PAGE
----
Simply, it is ‘Yes’ and ‘No’
By H.K. Dua, who was recently in Pakistan
“Mr President, will you fight the 2007 election in uniform or without? Please answer ‘Yes, or No’,” asked an intrepid journalist of Geo TV, a private channel. Her question was direct, straight out of the box and very topical in Pakistan.
President Pervez Musharraf paused a bit and answered: “Yes, and No”, in matching three direct words.
The questioner was happy she had got a soundbyte from the President. For the audience, consisting of MPs and senior journalists from South Asian countries, it was a bit of delectable ambivalence which the rulers some time indulge in. The General himself laughed at what he said, or did not say, and he thought that he had parried a question he had not really wanted to answer two years before the next election.
The MPs and journalists were meeting under the auspices of the South Asian Free Media Association (SAFMA) for its valedictory session at Islamabad last week.
The President’s wearing his uniform is the most discussed question in Pakistan these days. Essentially, it involves whether the President will continue to hold the highest office of the land remaining the Chief of Army Staff at the same time. It is not a question just for idle gossip in Pakistan; it touches the character of the political system that has come to prevail in Pakistan in which the Army’s wish prevails.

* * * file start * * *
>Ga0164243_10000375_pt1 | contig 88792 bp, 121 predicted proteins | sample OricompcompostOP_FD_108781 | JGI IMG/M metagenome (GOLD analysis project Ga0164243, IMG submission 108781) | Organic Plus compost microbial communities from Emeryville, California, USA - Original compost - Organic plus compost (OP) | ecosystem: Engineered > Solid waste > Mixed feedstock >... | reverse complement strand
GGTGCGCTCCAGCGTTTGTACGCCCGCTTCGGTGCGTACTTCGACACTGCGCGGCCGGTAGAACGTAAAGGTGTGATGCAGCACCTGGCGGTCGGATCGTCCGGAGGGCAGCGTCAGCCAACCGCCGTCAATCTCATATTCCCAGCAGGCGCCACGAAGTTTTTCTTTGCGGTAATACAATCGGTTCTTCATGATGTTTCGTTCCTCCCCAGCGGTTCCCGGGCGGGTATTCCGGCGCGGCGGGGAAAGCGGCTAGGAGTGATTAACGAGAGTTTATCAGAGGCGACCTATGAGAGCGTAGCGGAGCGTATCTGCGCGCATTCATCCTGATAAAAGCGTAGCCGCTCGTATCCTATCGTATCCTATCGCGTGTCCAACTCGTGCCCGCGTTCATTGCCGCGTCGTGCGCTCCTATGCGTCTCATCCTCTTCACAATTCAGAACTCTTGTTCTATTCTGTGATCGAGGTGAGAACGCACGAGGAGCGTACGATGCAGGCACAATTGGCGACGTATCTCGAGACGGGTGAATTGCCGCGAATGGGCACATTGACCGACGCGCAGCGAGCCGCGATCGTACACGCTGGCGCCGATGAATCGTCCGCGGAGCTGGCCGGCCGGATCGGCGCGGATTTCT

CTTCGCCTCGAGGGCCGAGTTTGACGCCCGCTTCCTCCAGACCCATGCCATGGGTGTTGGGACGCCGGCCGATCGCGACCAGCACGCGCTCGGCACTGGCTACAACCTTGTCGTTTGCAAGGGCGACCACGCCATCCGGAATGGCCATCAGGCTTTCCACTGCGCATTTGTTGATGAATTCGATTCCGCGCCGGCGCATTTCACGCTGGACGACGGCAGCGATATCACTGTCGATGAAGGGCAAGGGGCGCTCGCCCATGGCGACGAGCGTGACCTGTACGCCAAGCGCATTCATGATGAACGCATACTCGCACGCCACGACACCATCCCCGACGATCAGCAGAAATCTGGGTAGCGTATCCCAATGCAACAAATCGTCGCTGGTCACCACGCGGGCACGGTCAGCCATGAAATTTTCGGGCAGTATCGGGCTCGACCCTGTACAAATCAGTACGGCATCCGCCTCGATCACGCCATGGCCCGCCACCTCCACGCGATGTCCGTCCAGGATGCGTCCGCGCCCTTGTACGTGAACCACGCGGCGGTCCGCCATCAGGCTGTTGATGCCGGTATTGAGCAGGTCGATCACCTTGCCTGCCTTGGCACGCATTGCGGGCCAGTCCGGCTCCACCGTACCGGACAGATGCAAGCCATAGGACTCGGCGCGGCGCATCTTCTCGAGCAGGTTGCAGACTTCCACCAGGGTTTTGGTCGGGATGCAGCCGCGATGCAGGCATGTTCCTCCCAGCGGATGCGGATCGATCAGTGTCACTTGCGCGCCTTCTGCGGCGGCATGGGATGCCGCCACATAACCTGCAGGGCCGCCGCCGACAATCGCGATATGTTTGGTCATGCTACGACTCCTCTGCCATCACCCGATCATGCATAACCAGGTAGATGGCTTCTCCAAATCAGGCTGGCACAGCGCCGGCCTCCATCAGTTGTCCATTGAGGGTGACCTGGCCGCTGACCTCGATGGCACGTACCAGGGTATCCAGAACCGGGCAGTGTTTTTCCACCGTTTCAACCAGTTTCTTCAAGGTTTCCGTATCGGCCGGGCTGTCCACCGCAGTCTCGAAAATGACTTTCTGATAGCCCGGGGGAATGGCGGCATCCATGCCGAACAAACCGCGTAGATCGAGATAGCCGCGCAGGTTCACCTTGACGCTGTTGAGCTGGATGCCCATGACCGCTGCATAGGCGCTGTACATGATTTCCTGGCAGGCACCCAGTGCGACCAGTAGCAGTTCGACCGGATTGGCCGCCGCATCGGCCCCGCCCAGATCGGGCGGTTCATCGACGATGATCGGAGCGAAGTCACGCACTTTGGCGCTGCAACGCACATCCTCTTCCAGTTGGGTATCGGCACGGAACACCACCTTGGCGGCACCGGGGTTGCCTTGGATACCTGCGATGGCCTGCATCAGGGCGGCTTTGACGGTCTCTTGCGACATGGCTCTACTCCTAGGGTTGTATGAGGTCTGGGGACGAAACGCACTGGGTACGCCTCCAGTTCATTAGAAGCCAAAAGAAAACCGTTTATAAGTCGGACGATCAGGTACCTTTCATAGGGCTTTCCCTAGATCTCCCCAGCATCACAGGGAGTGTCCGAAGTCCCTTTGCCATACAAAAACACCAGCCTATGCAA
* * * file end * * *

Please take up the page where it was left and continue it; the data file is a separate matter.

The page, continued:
President Musharraf came to power by overthrowing Mian Nawaz Sharif’s government six years ago on the strength of his hold on the Army. In a country where most of his predecessors were generals who sent several Prime Ministers packing, President Musharraf cannot afford to give up his hold on the Army.
There is a constitutional amendment now which debars a man in uniform to contest elections, but like many of his predecessors — Ayub Khan, Yahya Khan and Zia-ul-Haq — President Musharraf has always managed to find a way to get over what are considered only constitutional glitches in Pakistan.
The “Yes-and-No” question came after President Musharraf had narrated how Pakistan was moving forward in his regime, and pointed out that he really believed in the “essence of democracy”.